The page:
The Chronicle Review

Impoverished Thinking

Sendhil Mullainathan on scarcity and the economic mind

May 12, 2014

You are an economist at Harvard and co-author, with the Princeton psychologist Eldar Shafir, of Scarcity: Why Having Too Little Means So Much (Times Books), in which you argue that a lack of resources, or even of, say, companionship, disrupts people’s ability to think beyond their immediate needs.
A priority might be far more important than a need, but a need presses upon us right now. Say I’m a rag picker and I have to rent a pushcart. A priority could be to stop renting the pushcart and get enough money to buy it. In as little as six months, for the amount I paid to rent it, I could buy it. But I can’t.

So that bind puts you in a cognitive tunnel?
Many structures the poor live in end up almost playing to the psychology of scarcity. If I take a loan at a huge interest rate, what am I doing? I’m fighting the fire I have right now, but I’m making the fire that I have to fight tomorrow bigger.

Aren’t people who experience scarcity well aware of that?
I’ve found in talking about the bandwidth tax—the notion that whatever you’re doing there’s a constant background mental chatter saying, for example, "How am I going to make rent?"—that it resonates with people who have experienced poverty, and it resonates even with people who feel they’ve been unable to interact fully with their kids because part of their mind keeps going back to the need to support their kids.

That need isn’t always about survival so much as keeping up with the Joneses.
I read a great quote from a book on baboons: "Any way you look at it, the problems facing baboons can be expressed in two words: other baboons." That’s entirely true for people as well. A huge part of our brain is social.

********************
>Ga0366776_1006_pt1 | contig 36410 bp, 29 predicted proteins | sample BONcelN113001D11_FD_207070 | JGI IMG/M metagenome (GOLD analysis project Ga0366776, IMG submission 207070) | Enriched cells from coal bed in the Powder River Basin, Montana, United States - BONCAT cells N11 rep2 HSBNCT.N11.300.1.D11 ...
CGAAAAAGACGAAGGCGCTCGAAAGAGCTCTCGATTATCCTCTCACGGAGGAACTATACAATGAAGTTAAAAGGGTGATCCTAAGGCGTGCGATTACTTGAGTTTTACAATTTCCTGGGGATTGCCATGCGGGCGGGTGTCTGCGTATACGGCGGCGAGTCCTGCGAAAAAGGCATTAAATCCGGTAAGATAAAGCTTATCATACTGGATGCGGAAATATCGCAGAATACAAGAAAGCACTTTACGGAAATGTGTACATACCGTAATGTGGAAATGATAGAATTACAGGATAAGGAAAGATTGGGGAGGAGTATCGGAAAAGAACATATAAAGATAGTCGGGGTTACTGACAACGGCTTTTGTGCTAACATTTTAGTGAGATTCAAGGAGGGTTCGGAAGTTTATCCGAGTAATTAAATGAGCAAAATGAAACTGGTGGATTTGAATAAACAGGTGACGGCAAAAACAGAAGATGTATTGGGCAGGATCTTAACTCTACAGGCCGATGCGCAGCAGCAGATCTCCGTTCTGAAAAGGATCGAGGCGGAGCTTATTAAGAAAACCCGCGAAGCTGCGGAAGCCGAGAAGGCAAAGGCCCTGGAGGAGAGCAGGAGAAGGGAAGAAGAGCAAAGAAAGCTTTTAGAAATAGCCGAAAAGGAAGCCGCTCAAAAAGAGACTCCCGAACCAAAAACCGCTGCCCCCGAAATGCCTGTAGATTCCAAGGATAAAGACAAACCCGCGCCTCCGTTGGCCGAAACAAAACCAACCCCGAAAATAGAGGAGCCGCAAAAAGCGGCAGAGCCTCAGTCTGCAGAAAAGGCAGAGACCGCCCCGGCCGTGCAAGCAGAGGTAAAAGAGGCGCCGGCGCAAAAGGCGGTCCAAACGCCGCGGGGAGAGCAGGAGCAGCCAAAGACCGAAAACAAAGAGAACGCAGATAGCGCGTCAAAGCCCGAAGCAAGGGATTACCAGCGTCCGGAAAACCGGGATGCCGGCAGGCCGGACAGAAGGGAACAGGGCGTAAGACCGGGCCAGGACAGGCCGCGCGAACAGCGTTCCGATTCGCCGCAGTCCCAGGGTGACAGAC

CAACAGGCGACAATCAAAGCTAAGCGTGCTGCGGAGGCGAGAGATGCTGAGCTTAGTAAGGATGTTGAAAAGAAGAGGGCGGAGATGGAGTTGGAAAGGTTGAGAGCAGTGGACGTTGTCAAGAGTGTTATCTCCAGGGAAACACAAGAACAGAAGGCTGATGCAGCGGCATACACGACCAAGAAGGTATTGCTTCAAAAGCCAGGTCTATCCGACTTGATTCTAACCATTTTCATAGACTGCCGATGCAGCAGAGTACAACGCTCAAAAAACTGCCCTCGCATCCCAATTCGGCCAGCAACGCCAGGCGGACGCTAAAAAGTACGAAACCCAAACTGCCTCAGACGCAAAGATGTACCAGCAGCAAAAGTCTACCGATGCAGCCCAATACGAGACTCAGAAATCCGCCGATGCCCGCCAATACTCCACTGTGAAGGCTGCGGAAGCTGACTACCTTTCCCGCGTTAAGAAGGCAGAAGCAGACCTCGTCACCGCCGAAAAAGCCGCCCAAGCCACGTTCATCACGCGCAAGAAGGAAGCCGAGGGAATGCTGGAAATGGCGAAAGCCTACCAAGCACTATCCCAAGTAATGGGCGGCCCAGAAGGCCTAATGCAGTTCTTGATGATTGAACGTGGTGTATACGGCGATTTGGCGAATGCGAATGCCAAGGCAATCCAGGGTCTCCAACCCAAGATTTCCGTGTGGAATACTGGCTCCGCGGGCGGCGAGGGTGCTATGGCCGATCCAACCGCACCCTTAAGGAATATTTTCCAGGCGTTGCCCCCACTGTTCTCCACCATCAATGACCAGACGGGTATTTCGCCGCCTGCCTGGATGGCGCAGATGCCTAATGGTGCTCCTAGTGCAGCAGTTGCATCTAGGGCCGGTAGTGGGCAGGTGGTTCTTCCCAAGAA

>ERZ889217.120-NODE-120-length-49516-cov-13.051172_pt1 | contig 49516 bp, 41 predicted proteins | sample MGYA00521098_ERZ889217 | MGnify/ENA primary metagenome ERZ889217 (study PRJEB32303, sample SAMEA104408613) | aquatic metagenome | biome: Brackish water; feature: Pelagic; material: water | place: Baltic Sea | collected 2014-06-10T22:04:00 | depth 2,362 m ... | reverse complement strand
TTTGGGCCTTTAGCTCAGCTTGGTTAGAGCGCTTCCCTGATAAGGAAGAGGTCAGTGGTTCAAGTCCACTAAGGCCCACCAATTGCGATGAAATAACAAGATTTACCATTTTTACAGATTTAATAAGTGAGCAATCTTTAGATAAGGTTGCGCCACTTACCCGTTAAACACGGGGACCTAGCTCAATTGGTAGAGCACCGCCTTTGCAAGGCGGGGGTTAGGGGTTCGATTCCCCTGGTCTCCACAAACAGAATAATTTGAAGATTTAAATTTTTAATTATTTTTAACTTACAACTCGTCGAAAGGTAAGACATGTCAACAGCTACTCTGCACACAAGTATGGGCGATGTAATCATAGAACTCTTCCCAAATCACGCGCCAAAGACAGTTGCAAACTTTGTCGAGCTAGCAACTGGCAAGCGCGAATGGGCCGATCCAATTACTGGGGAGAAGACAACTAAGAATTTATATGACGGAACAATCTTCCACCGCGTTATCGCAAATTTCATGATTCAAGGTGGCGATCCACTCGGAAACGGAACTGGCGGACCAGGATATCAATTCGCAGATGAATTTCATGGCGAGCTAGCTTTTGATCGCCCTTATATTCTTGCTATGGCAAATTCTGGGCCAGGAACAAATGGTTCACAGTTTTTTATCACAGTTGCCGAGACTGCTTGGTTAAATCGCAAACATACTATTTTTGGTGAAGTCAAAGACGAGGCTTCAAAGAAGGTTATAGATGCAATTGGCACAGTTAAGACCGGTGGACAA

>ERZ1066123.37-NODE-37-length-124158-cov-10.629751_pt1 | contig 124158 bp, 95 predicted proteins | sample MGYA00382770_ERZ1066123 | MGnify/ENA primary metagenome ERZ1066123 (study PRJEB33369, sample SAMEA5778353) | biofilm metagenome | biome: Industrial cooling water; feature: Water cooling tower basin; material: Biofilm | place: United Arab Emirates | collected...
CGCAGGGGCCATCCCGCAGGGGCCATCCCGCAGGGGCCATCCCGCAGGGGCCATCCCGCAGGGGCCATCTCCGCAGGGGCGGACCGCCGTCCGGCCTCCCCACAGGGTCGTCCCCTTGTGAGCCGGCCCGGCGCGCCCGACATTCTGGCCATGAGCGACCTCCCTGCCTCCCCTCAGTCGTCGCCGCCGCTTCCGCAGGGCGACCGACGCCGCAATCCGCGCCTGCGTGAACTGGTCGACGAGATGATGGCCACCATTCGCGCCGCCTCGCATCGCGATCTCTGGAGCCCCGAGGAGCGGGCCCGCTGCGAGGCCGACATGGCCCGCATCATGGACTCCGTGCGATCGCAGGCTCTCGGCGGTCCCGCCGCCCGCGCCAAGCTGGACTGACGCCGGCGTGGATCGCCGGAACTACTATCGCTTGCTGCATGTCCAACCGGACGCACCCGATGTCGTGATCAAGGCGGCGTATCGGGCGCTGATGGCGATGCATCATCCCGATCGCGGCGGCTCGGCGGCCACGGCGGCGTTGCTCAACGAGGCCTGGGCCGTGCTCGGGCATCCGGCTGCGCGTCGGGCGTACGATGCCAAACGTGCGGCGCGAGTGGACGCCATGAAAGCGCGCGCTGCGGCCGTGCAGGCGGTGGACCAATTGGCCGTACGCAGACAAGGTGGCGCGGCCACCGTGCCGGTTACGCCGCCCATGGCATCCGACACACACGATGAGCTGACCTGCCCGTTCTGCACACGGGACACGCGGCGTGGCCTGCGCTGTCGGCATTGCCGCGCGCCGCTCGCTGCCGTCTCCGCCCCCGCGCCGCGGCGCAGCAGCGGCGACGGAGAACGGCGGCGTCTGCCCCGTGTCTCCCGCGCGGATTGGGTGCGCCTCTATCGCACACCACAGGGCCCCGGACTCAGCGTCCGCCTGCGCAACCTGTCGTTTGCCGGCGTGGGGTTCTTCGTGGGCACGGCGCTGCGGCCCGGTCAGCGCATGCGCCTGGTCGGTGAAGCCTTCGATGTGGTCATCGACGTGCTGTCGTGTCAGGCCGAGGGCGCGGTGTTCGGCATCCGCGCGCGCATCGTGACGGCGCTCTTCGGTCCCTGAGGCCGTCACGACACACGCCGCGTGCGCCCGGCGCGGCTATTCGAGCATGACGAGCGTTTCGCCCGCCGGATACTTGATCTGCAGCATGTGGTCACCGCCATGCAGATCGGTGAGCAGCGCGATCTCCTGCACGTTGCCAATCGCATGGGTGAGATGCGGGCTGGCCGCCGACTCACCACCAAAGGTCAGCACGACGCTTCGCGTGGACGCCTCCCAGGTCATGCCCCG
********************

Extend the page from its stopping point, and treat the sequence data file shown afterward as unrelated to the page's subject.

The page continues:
This helps us understand socially construed needs. Starving is very hard, but it is also very hard not to be able to buy your kids something they want, which depends on what other kids have. What we should do as a society is stop worrying about what everybody else has and focus more intensely on making sure every person is materially well-off.

If our friend came to us and said, "I’m feeling bad about my neighbor’s new SUV," we shouldn’t say, "Fine, let’s get you a bigger SUV," we should say, "Look, the best, healthiest way for you to manage this would be to stop worrying about it."

When we react to inequality, what psychological forces are at work?
The sense of unfairness is very primitive, and these feelings come out quickly. But most people I know, that’s not who they want to be. Those are not the feelings they aspire to have when a co-worker gets a pay raise. They say, I’m happy with what I have, and I want to focus on what I have.

And wealthier people are often the beneficiaries of economies rigged in their favor.
Western societies are rich enough that the worst-off among us should not be living terrible lives. But once everyone has equality of opportunity, how much should we care if somebody at the top earns a lot? It’s clear when you talk to people about inequality that what fuels the fire is that primitive gut feeling of "how can someone be getting that much; how wrong is that?"

I’m worried that the focus on inequality is a mistake.

That perturbs you?
I’m worried that the focus on inequality is a mistake. Newspaper articles on inequality are almost always discussions of the rich. We ought to be discussing raising the minimum wage and creating a social safety net. But that’s not as interesting as "Oh, my God! Somebody made a billion dollars from an app!" It almost feels like it’s playing to this primitive instinct. I wouldn’t lose sleep if the 1 percent were earning what they earn today but we in the U.S. had ensured that the median worker was doing well and there was a safety net at the bottom.

But the safety net is hardly there?
That’s the shocking part. And there’s almost no discussion of how we’re going to get the safety net in place.

You lived your early childhood in the state of Tamil Nadu, in India, where cash-free subsistence-farming communities still feed most people. Those are now threatened by economic development.
I think we grossly undervalue stability. We say that for growth and opportunity, the market needs instability because it needs lots of change, industries coming and going. But individuals need stability.

This interview was edited and condensed.